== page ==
Are the Virtues a Path to Weight Loss?
Ok, I’m about to say that thing you’re never supposed to say. You ready?
Losing baby weight is tough.
Since I’m finally feeling better after being sick for the first two months of Pete’s life, I thought it’d be fun to have some family pictures taken for our Christmas card. When the photographer sent me the email with the pictures, I had to take a deep breath. Maybe I’d just been avoiding mirrors, but I honestly had no idea I was that large! I’ve always been a pretty small person and seeing these pictures of myself was really, really jarring. I texted my best friend some of the pictures, complaining that maybe it was the lighting or the way we were positioned that was unflattering, and she said to me, in the most loving way possible, you just don’t have the same body you did before Peter.
They were hard words to hear, but I really needed to hear them.
Since then, I’ve been working on getting to the gym, which is hard when you have a 3 month old who laughs in the face of schedules. Babies are unpredictable and they make getting out of the house alone challenging. Add in the cold weather, limited hours of daylight and looming treats of the holiday season and you’ve got a recipe for massive weight gain, not weight loss!
And so, as I’ve thought about it (when I should have just gotten on my feet and worked out), I’ve come to a few conclusions. First of all, like most difficult things in life, losing weight just has to be about cultivating the virtues. It doesn’t really matter what you feel like doing, the virtue of diligence and discipline mean acknowledging what is healthy for you and doing it no matter how you might feel. If we let feelings dictate our lives, we’d all be 500 pounds and completely unhappy. It also means doing it every day, not just the day you happen to get psyched up looking at your exercise inspiration board on Pinterest. I think being persistent is the hardest part because it requires constant diligence, not just momentary passion.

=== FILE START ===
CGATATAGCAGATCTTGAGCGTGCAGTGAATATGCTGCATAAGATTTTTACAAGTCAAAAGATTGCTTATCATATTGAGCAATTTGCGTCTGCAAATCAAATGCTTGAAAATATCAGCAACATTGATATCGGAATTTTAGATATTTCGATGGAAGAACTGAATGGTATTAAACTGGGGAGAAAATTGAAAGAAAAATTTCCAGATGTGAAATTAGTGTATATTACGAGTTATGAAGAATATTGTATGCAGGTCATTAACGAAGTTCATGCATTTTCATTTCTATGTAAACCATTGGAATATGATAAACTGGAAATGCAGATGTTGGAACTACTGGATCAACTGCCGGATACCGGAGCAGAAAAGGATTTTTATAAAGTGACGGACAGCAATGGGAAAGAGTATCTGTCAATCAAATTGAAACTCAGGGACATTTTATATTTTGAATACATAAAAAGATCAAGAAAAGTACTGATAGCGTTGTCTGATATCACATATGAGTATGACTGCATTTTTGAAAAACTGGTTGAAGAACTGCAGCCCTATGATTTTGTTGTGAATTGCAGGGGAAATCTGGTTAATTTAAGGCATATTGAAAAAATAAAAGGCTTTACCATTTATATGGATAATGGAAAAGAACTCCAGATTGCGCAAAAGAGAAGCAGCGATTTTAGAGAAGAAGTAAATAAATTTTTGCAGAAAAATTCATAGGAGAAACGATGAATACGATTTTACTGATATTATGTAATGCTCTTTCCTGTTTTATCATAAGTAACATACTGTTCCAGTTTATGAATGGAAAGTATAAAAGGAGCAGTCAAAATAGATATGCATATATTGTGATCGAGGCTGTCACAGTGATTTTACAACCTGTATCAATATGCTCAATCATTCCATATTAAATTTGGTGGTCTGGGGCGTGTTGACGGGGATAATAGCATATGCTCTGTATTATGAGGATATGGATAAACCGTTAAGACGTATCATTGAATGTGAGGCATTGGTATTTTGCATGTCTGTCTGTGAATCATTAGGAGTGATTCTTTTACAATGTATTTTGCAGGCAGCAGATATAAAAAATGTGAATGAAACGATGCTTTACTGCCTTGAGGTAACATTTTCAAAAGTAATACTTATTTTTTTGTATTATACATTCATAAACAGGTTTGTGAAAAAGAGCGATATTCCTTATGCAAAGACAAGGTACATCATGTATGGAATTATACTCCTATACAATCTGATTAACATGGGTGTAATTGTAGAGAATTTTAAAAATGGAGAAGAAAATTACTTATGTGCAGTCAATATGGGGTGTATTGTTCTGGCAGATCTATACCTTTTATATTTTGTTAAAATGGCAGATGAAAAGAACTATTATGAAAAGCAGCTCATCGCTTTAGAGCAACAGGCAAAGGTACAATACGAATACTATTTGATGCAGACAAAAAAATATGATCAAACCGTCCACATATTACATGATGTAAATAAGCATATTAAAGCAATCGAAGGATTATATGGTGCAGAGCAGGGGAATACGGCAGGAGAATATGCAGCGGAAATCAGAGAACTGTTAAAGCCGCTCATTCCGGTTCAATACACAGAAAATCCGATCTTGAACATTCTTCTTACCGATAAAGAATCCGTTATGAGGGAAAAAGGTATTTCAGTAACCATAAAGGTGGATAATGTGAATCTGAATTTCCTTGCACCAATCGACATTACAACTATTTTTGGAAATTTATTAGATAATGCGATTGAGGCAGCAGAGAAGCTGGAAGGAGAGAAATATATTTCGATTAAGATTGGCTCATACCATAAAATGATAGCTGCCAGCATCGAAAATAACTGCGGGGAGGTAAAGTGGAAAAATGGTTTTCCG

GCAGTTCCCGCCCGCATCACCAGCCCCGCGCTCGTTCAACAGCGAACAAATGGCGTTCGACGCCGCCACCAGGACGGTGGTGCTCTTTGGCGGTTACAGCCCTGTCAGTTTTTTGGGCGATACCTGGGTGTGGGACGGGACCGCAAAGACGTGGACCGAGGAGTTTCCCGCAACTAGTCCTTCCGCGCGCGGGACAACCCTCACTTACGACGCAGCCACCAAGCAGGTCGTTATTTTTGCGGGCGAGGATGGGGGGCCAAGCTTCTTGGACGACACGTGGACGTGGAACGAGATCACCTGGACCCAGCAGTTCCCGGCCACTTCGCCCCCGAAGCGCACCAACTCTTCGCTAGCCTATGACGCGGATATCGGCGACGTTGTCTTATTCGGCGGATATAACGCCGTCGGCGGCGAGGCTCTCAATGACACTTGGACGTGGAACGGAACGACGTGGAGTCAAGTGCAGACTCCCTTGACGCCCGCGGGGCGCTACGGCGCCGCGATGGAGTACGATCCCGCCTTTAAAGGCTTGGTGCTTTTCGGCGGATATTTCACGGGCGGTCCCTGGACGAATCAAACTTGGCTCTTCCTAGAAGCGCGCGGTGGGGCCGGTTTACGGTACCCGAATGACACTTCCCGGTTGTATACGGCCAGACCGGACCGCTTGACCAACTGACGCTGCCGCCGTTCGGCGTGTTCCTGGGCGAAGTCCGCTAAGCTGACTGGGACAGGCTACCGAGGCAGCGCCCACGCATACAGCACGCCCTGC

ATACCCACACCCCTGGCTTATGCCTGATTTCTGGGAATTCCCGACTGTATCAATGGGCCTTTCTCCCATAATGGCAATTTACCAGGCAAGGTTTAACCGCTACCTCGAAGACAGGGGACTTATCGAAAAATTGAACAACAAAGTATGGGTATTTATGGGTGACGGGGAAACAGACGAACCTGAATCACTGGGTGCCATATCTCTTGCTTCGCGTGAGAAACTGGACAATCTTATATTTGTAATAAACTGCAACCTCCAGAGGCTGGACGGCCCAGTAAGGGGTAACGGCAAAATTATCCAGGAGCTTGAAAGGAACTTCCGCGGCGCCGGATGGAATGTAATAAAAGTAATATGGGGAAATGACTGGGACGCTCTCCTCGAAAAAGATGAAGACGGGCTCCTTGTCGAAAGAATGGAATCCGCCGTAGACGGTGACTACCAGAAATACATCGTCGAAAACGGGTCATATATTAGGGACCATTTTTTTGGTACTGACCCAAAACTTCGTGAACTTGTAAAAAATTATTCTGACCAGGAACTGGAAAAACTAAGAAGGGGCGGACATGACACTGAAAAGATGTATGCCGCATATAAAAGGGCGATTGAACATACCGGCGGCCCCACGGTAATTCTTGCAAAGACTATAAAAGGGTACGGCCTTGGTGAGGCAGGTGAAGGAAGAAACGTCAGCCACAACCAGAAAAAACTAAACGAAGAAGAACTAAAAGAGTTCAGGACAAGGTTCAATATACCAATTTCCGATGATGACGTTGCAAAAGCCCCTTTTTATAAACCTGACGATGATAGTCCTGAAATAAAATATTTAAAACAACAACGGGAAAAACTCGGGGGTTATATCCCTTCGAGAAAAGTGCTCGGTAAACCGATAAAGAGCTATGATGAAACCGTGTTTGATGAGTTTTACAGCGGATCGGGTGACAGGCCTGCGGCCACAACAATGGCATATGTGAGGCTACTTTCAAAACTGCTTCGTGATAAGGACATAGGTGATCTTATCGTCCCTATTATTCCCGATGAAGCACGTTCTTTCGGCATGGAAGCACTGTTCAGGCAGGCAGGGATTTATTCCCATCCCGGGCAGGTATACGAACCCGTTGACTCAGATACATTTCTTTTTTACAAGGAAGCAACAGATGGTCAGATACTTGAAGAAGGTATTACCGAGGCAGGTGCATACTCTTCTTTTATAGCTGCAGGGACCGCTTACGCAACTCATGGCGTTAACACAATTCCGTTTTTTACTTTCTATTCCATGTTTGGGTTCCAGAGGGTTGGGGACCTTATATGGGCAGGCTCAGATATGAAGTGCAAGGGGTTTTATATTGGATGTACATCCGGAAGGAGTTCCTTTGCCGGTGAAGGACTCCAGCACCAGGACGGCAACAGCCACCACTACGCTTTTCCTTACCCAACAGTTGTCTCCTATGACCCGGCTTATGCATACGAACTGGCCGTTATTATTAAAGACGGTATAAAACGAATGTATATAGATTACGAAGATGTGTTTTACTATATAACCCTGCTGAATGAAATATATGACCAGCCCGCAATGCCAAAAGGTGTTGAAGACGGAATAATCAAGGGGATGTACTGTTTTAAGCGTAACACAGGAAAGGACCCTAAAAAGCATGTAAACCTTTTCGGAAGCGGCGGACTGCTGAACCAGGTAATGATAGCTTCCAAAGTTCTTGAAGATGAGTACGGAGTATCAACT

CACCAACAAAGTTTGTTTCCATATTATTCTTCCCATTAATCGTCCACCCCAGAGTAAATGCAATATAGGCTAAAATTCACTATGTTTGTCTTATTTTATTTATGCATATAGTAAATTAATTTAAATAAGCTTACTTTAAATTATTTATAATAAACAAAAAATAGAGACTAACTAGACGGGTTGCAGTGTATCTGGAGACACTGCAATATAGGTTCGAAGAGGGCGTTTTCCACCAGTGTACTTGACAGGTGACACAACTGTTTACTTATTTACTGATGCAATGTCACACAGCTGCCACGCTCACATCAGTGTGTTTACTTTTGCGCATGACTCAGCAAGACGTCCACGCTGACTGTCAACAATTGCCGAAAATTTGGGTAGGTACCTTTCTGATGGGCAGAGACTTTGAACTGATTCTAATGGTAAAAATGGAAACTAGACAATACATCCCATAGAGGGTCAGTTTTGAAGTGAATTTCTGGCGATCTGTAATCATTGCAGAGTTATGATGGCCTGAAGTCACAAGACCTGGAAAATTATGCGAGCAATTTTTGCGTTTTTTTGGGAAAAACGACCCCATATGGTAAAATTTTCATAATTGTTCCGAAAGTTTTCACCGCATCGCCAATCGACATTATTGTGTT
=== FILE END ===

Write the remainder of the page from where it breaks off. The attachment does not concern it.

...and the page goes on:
Another virtue, that of temperance, is essential when it comes to eating habits. The other day I went for an amazing run and was starving afterwards, so I went right for the rest of the pecan pie hiding in the fridge. If you have discipline to work out, that alone probably won’t be enough, you’ll also need the temperance and self control to moderate what you’re eating.
Charity and patience also happen to be virtues. Hating on yourself and expecting all of the weight to come off after one work out isn’t a super productive philosophy and it won’t get you far. My mom likes to say, be patient with yourself. I think that phrase alone has made me a much more peaceful person. I also like to make goals for myself that reward hard work. I think I’ll indulge in a super cute (but unnecessarily pricey) Lululemon work out shirt if I reach my pre-pregnancy weight. John and I have a running joke that we’ll buy a new couch once I reach the Air Force’s standards for physical fitness. We’ll see if that ends up happening!
Eventually, at least in my case, having a baby just ends up being an excuse for not working hard. Well, excuses are great at placating, but they don’t achieve much else.God gave us bodies to take care of… not to abuse with gluttony. Ultimately, losing weight is just another way to cultivate the virtues. It’s not the exercise or the denying of food that’s hard, in and of itself, but really mastering how to control our base desires and becoming more ruled by reason and intellect. The process of losing weight should be not only about the physical aspects, but also about learning how to reign in our passions and therefore becoming better servants of God.